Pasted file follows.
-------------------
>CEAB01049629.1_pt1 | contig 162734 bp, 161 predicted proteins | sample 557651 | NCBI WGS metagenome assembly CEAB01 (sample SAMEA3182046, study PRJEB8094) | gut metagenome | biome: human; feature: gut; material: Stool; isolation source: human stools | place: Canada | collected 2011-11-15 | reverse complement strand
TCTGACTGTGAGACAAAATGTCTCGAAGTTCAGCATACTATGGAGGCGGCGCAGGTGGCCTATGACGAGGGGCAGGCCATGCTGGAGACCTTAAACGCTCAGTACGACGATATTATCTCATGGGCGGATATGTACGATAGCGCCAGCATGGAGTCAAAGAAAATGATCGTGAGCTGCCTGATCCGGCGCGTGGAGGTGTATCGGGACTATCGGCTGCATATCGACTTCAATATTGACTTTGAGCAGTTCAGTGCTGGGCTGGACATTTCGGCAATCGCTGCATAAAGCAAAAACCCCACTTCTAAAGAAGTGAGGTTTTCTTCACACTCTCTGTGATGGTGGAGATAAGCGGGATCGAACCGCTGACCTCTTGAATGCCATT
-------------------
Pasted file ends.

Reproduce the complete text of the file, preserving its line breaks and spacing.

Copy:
>CEAB01049629.1_pt1 | contig 162734 bp, 161 predicted proteins | sample 557651 | NCBI WGS metagenome assembly CEAB01 (sample SAMEA3182046, study PRJEB8094) | gut metagenome | biome: human; feature: gut; material: Stool; isolation source: human stools | place: Canada | collected 2011-11-15 | reverse complement strand
TCTGACTGTGAGACAAAATGTCTCGAAGTTCAGCATACTATGGAGGCGGCGCAGGTGGCCTATGACGAGGGGCAGGCCATGCTGGAGACCTTAAACGCTCAGTACGACGATATTATCTCATGGGCGGATATGTACGATAGCGCCAGCATGGAGTCAAAGAAAATGATCGTGAGCTGCCTGATCCGGCGCGTGGAGGTGTATCGGGACTATCGGCTGCATATCGACTTCAATATTGACTTTGAGCAGTTCAGTGCTGGGCTGGACATTTCGGCAATCGCTGCATAAAGCAAAAACCCCACTTCTAAAGAAGTGAGGTTTTCTTCACACTCTCTGTGATGGTGGAGATAAGCGGGATCGAACCGCTGACCTCTTGAATGCCATT